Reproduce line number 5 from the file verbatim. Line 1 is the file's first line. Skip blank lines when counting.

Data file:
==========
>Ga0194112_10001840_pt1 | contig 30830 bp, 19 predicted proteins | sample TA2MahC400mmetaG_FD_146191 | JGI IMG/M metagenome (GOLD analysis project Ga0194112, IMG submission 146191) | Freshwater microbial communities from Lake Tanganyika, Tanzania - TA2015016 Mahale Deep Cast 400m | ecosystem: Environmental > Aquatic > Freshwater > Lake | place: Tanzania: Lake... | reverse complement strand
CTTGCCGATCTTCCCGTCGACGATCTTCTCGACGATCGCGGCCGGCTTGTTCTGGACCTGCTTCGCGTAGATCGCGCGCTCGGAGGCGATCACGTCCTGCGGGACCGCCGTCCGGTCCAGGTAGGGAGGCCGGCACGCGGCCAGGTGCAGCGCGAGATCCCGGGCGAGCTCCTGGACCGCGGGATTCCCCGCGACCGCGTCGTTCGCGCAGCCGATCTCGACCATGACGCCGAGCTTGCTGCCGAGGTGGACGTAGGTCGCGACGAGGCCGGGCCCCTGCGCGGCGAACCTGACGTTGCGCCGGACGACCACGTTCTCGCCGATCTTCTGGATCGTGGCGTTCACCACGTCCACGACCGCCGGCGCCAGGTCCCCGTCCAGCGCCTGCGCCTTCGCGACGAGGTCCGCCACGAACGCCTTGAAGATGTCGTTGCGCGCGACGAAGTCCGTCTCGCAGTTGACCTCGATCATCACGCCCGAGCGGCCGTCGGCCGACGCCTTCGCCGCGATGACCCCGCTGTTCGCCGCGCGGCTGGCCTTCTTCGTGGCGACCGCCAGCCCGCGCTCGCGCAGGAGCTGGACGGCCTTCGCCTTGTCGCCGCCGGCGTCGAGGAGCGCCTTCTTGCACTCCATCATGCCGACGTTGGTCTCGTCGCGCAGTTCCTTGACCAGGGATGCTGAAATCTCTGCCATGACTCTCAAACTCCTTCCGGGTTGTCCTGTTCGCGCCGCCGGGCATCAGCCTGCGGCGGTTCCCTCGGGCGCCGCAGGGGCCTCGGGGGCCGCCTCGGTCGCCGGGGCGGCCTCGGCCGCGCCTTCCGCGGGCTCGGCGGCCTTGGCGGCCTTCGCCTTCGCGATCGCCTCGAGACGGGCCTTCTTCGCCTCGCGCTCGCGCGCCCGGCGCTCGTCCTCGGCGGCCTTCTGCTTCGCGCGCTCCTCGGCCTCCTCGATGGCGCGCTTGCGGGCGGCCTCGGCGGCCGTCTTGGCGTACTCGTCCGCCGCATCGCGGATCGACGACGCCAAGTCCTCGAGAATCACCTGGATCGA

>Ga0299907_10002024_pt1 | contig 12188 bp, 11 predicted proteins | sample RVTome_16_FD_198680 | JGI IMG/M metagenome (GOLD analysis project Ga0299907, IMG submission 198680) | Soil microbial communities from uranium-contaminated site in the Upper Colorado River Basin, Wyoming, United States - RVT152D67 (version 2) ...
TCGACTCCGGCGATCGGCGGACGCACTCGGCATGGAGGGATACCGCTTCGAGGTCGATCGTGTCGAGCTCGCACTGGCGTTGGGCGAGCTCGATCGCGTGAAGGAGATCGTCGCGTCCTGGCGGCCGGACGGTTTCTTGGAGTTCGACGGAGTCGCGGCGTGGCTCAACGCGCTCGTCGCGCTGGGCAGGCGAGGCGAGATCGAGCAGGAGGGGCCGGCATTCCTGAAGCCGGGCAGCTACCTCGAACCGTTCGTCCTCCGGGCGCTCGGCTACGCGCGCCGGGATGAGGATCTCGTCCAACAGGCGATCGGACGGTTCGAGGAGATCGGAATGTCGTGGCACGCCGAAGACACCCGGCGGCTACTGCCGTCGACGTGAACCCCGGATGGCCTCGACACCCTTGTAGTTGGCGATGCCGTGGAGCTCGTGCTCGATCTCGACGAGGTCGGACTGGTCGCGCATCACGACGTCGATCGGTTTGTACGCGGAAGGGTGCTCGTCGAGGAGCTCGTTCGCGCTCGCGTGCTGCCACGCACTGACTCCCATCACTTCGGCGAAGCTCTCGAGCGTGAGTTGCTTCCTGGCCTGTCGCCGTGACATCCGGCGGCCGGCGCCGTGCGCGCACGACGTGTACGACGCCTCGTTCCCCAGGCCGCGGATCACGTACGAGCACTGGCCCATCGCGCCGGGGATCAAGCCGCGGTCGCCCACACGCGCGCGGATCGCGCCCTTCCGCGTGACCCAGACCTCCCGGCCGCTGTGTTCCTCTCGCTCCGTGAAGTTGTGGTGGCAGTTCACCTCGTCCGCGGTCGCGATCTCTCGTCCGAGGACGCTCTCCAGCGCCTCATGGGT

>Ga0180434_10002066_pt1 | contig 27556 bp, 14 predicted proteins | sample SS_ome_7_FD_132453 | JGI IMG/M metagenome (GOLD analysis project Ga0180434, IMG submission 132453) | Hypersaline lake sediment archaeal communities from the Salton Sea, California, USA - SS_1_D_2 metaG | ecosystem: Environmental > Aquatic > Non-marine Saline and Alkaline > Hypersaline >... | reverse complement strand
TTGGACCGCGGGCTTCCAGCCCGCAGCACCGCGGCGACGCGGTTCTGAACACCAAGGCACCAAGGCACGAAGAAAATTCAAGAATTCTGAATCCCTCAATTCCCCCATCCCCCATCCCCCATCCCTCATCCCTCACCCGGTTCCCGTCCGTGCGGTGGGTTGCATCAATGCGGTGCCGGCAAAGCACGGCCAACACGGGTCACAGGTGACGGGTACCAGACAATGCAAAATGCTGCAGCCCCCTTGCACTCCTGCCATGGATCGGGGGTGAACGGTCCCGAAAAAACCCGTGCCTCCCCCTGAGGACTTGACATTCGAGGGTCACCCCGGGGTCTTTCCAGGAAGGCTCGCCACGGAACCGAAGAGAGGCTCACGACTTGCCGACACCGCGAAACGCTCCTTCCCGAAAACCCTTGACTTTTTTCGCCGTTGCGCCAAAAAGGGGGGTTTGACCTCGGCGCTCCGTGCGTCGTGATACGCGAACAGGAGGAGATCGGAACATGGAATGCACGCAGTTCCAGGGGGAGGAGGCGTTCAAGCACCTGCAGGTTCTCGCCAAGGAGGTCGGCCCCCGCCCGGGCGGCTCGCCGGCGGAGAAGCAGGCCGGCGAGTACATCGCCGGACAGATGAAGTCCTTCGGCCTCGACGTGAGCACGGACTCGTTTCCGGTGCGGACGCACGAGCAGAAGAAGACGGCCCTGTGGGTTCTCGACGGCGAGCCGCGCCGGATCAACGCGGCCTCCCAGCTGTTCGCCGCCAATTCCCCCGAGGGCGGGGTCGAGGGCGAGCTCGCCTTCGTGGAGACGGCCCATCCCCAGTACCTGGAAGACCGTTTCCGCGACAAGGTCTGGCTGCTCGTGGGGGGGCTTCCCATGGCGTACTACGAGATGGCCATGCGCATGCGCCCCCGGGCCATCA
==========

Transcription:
>Ga0180434_10002066_pt1 | contig 27556 bp, 14 predicted proteins | sample SS_ome_7_FD_132453 | JGI IMG/M metagenome (GOLD analysis project Ga0180434, IMG submission 132453) | Hypersaline lake sediment archaeal communities from the Salton Sea, California, USA - SS_1_D_2 metaG | ecosystem: Environmental > Aquatic > Non-marine Saline and Alkaline > Hypersaline >... | reverse complement strand